3 Federal Agencies Called Out The Army Corps

Long before the protesters garnered the support of celebrities including Leonardo DiCaprio and Pharrell Williams, three government offices expressed dismay at the Army Corps’ decision making. 

The Environmental Protection Agency, the Department of the Interior and the Advisory Council on Historic Preservation in March wrote separate letters raising the possibility of water contamination and destruction of historic sites in terms echoing the Standing Rock Sioux, The Associated Press reported in April.

They were concerned that tribes along the route had not been properly consulted and called on the Army Corps to go ahead with a formal environmental impact statement.

Those fears were realized earlier in September, according to the Standing Rock Sioux, who accused the company of deliberately destroying important artifacts, including graves shortly after the historical sites were identified.

Protesters entered the company’s land in response, where security guards reportedly used pepper spray and dogs to disperse them.

“They went out of their way to desecrate this land,” said Allison Renville, who was at the protest camp that day and grew up on the Sisseton Wahpeton Oyate reservation in South Dakota. “People were really upset. We were kind of shocked that it was even happening.”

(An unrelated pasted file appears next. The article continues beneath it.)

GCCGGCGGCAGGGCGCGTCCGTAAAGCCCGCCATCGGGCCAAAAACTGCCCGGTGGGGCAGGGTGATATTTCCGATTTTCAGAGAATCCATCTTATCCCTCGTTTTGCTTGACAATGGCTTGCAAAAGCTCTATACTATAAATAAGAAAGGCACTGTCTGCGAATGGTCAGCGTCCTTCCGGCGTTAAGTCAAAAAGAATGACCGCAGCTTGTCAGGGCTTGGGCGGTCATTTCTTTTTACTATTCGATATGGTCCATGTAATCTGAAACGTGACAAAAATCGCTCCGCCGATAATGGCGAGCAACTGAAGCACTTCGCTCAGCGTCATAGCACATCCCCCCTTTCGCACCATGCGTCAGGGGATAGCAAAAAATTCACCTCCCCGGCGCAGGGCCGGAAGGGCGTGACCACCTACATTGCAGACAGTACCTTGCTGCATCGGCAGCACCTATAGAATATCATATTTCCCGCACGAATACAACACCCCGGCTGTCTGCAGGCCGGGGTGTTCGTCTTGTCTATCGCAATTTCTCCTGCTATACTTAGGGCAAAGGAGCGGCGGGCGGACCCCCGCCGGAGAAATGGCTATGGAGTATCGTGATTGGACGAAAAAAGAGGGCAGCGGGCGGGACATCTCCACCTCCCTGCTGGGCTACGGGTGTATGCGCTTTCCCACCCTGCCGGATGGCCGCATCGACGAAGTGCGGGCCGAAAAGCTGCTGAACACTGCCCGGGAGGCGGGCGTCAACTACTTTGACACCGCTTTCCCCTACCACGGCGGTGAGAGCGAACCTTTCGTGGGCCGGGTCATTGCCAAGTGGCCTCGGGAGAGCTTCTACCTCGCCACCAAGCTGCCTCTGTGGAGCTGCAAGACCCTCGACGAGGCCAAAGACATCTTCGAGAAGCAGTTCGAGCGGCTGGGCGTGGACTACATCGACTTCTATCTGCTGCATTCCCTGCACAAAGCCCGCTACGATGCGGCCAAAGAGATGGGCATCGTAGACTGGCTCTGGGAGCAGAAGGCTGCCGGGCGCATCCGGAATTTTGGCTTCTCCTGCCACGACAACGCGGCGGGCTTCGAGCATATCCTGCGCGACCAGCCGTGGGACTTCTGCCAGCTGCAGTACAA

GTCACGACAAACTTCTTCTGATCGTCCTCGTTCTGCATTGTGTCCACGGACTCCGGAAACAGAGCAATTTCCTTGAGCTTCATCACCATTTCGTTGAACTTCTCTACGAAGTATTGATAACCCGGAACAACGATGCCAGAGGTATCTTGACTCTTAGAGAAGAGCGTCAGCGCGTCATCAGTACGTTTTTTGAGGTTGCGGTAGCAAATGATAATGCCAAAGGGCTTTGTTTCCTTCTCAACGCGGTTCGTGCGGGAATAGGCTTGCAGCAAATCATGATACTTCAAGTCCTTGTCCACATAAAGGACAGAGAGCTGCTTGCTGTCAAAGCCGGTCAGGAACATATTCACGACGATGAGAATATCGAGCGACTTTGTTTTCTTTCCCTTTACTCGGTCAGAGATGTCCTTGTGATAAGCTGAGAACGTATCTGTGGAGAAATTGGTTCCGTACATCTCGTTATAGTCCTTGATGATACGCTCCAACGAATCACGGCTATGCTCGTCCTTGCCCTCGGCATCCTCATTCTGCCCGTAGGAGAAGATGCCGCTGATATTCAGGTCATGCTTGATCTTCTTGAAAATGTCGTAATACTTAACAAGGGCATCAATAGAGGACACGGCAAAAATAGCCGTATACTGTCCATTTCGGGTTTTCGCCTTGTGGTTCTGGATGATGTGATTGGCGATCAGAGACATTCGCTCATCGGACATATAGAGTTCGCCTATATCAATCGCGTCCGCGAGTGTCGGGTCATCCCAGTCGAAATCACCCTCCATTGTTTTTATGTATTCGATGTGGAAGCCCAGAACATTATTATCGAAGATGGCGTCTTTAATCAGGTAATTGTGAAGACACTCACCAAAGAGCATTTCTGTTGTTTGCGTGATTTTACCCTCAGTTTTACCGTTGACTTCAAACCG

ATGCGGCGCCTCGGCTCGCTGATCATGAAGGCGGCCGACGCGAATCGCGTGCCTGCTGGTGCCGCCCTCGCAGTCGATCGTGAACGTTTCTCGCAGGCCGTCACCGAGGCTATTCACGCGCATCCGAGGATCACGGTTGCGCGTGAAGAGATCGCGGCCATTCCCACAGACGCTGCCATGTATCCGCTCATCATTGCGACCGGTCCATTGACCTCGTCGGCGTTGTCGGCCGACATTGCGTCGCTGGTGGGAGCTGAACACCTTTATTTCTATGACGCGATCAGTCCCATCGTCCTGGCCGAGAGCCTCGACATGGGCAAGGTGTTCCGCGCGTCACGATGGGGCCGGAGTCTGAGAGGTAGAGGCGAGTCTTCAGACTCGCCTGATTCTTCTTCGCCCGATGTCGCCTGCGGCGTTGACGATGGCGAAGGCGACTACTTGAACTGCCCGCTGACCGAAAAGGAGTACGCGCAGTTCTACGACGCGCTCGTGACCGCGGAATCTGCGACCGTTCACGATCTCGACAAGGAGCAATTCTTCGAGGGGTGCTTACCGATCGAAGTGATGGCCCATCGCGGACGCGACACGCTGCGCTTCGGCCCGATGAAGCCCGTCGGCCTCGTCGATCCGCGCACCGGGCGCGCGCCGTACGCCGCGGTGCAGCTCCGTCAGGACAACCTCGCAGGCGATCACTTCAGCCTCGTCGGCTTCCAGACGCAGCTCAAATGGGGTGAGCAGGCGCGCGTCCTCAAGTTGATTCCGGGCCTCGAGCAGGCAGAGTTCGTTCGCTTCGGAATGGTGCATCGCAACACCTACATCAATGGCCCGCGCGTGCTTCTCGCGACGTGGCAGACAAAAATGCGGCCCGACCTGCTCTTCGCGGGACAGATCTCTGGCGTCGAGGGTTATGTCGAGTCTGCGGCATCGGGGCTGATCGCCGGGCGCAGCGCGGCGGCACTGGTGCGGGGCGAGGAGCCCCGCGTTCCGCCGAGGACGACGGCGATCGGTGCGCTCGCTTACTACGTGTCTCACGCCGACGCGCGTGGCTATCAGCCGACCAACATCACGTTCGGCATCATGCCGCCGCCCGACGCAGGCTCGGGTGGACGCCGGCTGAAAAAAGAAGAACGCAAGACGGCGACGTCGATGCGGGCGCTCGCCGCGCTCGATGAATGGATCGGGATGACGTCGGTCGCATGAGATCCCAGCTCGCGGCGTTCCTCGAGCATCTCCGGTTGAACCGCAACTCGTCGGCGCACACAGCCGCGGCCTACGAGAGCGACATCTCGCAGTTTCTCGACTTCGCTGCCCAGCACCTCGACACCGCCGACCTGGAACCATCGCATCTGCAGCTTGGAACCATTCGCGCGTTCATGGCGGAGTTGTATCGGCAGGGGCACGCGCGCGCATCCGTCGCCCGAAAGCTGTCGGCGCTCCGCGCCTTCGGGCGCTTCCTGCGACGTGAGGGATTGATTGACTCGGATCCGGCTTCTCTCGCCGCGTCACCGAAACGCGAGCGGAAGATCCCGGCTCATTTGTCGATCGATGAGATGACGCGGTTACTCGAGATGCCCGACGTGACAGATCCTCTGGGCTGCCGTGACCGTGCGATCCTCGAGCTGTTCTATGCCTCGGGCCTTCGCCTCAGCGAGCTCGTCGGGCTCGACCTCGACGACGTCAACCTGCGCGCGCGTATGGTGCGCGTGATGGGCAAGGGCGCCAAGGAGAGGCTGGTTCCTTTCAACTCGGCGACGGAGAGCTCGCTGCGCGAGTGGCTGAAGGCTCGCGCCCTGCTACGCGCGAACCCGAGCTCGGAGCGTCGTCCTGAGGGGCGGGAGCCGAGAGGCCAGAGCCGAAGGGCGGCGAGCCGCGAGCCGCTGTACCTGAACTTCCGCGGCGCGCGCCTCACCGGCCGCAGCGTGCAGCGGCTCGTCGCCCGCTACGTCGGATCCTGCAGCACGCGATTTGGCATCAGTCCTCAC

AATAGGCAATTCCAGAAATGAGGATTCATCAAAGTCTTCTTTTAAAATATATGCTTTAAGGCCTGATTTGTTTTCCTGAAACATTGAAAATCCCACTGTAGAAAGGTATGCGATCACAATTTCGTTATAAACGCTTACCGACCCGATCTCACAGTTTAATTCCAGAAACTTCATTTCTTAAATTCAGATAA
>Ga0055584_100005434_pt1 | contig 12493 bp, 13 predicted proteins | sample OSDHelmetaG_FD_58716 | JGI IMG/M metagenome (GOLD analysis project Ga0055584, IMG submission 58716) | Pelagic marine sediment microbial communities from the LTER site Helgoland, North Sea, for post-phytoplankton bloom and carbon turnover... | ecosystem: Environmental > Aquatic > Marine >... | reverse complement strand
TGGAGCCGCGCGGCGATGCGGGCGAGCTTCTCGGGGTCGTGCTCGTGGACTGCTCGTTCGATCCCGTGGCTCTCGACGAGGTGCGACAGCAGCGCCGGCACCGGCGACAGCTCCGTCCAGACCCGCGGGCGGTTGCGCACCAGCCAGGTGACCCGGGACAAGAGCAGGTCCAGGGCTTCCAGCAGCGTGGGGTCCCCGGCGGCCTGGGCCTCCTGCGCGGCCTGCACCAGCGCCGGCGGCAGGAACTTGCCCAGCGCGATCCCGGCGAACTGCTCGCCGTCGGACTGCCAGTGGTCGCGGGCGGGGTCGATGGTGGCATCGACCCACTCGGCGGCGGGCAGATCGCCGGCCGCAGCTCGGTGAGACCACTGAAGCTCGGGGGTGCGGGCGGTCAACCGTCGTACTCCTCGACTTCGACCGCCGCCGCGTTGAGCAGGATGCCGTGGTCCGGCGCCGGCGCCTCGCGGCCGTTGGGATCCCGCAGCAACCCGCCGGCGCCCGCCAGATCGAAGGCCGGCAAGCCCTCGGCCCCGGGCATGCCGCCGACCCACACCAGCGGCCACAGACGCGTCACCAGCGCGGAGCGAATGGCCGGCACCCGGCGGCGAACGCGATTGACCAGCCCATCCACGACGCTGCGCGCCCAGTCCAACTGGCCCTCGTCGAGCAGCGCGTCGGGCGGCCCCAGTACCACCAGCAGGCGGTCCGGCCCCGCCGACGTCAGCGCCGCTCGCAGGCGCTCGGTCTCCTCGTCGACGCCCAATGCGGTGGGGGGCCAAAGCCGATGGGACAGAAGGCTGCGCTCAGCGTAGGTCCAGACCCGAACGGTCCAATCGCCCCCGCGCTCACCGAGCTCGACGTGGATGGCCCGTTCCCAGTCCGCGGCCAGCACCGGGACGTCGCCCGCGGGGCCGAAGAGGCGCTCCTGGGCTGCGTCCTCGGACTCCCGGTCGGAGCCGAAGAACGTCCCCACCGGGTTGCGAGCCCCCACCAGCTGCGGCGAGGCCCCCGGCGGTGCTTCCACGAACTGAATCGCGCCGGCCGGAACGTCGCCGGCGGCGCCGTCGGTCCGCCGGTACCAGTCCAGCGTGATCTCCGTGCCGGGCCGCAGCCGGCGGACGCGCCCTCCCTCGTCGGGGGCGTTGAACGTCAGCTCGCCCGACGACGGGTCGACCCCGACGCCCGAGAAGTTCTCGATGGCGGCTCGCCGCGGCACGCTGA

Energy Transfer Partners insists that it is culturally sensitive to what might be underground and has denied encountering anything significant. The company has also claimed that protesters have attacked its workers, though spokeswoman Vicki Granado refused to provide specifics of any alleged altercation “for security reasons.”

The company’s chief executive wrote in a memo that multiple archaeological studies “found no sacred items along the route.” Environmental worries are likewise overhyped too, he wrote, as other pipelines crisscross the region. There are 25 crude oil and natural gas pipelines in North Dakota, according to the state’s pipeline authority.

Farmers’ Land Taken for Pipeline

In Iowa, protesters have fumed over the state’s use of eminent domain to force landowners to sell land that Energy Transfer Partners needs to build the pipeline. Police arrested more than 40 demonstrators for alleged trespassing at a construction site on Sept. 17.